Saturday, August 21, 2021

Don't Put All Your Eggs Into One Basket (MY Eng #23)

This is part of a running series about English idioms - less about language, more about life itself. Previously, we covered 'missing the woods for the trees', 'the elephant in the room', 'practising what you preach', blowing hot and cold', 'no smoke without fire', 'one swallow does not make a summer', 'apples and oranges', 'cut to the chase', 'leave no stone unturned', 'that's the way the cookie crumbles', 'can't have your cake and eat it too', 'old is gold', 'putting the cart before the horse', 'mountain out of a molehill', 'pot calling the kettle black', 'bite the bullet', 'go the extra mile', 'silence is golden', 'the devil is in the details', 'sink or swim', 'once bitten twice shy' and 'don't count your chickens before they hatch'.

Keeping with the same theme as the previous ocassion, we're still stuck on chickens and eggs (a subtle hint for the next entry in this running English idiom series). This one's probably more familiar to most people - and self-explanatory.

Okay, let's get the contradictions out of the way. I know, I'm fond of preaching on being razor-focused, going all-in, taking a 'go hard or go home' approach to one's life pursuits. Don't spread yourself too thin. One task at a time. Multi-tasking is (more often than not) inefficient for deep work.

But look, no rule is absolute. And in any case, the idea of spreading one's resources here is more on a macro level rather than micro level. So both approaches are still reconcilable.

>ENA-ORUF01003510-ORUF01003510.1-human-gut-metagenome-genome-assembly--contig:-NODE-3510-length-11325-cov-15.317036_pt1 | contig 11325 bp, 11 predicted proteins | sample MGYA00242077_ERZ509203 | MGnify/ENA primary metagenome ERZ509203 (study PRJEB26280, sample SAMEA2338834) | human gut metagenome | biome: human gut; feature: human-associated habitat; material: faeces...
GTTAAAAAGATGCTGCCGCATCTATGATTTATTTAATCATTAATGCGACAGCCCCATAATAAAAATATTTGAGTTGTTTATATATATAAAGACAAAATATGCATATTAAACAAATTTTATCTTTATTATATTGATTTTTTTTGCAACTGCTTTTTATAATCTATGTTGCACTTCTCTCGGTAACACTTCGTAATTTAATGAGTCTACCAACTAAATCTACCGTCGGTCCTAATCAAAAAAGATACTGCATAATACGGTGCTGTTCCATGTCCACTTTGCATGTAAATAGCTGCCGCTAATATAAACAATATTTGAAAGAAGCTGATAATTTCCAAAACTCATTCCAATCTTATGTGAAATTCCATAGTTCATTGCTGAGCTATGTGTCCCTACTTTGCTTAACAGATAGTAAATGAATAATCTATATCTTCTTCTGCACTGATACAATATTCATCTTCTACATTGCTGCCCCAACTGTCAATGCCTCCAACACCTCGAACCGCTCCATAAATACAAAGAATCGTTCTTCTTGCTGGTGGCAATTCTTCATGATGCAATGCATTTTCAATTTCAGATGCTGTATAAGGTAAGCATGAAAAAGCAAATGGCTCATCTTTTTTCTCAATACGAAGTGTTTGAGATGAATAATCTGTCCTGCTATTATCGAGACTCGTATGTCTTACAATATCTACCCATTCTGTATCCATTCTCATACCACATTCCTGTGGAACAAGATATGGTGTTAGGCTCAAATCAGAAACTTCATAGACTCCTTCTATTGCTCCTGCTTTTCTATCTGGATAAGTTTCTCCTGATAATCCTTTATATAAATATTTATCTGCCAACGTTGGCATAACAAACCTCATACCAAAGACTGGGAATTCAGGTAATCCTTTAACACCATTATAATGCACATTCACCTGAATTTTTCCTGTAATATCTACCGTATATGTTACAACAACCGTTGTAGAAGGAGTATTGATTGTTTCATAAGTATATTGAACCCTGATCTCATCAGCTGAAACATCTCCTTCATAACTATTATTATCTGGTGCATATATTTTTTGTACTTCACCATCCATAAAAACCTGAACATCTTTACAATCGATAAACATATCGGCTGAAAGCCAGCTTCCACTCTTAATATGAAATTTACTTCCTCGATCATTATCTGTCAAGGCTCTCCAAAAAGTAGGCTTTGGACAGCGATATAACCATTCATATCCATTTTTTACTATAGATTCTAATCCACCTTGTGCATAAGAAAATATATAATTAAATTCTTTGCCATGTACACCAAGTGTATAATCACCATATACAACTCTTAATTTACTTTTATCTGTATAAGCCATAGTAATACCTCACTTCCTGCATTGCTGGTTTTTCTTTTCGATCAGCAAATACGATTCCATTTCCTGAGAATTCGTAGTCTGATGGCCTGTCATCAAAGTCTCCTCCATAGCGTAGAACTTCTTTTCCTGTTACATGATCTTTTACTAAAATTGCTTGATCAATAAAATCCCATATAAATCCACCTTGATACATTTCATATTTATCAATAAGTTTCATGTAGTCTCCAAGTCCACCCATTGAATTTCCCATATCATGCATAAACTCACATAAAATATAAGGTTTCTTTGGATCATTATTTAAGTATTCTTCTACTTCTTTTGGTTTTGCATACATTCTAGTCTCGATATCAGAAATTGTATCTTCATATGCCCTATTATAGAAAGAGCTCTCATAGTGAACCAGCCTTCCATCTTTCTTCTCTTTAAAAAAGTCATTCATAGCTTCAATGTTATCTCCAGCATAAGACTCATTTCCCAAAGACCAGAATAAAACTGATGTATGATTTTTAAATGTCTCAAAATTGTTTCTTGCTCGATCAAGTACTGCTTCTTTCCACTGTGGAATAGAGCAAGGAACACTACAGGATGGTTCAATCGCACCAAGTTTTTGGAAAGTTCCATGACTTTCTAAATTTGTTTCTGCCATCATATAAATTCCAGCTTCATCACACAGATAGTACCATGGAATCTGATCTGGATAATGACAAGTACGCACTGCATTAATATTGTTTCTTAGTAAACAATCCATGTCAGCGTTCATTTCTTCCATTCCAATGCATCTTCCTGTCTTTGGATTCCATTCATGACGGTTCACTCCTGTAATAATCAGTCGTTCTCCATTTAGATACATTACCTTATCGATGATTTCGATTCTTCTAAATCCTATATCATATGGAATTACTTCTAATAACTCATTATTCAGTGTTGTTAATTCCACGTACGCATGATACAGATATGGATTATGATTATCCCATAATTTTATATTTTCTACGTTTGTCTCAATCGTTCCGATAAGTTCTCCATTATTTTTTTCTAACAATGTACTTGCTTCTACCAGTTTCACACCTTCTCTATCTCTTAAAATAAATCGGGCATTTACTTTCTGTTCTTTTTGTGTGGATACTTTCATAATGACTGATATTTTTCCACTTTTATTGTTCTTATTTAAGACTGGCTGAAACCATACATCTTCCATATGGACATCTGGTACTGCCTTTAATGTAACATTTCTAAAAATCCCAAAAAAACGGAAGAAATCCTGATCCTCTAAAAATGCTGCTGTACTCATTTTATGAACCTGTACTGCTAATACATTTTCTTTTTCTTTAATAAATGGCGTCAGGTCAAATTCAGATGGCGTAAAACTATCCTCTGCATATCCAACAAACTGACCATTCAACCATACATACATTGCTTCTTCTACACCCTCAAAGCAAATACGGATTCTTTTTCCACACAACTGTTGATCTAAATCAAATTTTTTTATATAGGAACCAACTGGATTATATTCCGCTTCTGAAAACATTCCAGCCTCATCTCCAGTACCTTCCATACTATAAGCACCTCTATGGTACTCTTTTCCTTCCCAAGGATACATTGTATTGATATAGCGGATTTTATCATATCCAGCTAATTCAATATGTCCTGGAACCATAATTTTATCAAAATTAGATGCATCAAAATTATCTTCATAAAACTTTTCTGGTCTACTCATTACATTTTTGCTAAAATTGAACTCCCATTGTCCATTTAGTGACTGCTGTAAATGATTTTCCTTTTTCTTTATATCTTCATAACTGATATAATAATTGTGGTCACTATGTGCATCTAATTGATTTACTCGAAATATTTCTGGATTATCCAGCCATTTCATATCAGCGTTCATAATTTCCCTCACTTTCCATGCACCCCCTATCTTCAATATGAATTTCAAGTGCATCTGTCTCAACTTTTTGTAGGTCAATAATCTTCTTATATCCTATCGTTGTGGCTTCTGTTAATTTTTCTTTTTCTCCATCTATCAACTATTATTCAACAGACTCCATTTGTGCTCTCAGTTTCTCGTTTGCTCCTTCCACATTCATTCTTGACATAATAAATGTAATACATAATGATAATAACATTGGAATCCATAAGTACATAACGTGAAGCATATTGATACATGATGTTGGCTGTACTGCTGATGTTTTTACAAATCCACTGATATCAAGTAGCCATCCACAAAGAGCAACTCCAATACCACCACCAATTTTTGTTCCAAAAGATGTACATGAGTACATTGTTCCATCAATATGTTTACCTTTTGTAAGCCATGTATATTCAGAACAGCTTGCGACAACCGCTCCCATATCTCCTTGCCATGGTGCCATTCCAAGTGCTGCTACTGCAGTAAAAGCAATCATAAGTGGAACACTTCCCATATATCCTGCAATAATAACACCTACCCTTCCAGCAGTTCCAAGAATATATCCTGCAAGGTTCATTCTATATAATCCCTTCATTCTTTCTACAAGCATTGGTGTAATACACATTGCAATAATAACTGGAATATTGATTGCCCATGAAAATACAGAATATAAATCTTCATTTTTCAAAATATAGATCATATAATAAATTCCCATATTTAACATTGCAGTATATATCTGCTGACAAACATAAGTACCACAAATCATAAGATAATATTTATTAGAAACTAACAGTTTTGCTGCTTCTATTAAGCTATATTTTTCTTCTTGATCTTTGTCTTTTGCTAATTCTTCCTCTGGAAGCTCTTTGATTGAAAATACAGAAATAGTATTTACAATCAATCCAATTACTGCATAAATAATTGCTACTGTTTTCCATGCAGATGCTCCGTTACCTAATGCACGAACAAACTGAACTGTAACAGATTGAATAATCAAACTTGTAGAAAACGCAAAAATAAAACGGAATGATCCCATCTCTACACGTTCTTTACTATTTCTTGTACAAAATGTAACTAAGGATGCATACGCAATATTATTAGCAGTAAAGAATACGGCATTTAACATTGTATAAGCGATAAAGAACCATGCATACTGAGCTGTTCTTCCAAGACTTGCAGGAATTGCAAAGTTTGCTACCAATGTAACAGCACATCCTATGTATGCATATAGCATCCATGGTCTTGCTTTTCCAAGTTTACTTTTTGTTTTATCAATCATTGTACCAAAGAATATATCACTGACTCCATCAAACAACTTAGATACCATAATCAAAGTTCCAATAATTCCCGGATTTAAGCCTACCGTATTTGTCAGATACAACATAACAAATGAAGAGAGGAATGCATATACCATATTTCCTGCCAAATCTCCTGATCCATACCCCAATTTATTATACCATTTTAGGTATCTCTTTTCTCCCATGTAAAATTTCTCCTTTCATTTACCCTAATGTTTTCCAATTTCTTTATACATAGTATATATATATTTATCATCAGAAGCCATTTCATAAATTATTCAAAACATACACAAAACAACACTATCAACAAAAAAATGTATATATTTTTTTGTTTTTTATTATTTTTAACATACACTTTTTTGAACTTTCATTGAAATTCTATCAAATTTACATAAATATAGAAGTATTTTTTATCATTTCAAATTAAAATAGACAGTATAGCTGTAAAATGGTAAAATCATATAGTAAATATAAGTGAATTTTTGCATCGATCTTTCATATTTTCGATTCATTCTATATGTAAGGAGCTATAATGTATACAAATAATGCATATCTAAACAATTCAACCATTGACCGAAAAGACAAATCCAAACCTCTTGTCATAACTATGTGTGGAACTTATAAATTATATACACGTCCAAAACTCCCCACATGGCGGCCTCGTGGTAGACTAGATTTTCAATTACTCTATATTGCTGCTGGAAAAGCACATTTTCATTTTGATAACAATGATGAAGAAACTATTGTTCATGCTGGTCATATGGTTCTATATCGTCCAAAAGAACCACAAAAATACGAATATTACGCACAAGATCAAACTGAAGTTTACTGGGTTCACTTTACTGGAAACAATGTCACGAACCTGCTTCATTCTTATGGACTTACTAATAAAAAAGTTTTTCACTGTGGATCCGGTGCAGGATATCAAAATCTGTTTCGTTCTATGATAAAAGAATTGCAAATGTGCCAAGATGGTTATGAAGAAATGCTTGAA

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The idiom simply means what it implies. Don't put all your bets on a single horse. Diversify your portfolio. Eggs are brittle objects. Puttinng them all into a single basket risks losing them all if the basket breaks.

Most of us already practice this sound advice. Like applying to enrol into multiple universities. Or applying for multiple job openings. Or making multiple swipes on Tinder (okay, let's not go there...)

The idea seems simple enough. Keep your options open. Make a shortlist. Come up with Plan B and C. Don't put all your hopes into one place. To increase your chances of success, and also to avoid the pain of disappointment.

That said, a balance needs to be struck. Don't aim for too many targets at once. Remember the tragic tale of the dog that got greedy trying to grab an extra (but non-existent) bone when crossing a bridge and catching its reflection in the water? There are exceptional times where we just can't afford to expend extra time and effort on more than one target. Ultimately, all depends on the weight of the new undertaking, and whatever is already on your plate.

* * *

Of course, just like all other piece of advice, execution is much harder than theory. The challenge of managing our workflow lies in knowing how much tasks to take on, and when to take on the next. It's normal to overestimate the magnitude of a task, and our own capacity.

So perhaps it's best not to be greedy - like the dog with a large bone in mouth - to bite more than we can chew (another idiom!). Or in avian terms, don't collect more eggs than you can carry or fit into your basket. The world has no short of eggs. So don't go catching them all just to let them slip through your fingers and smash into a splashy splat.

1 comment :

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    Yes, when you don't have another basket and don't want to risk losing all or most of your belongings, and if they fit.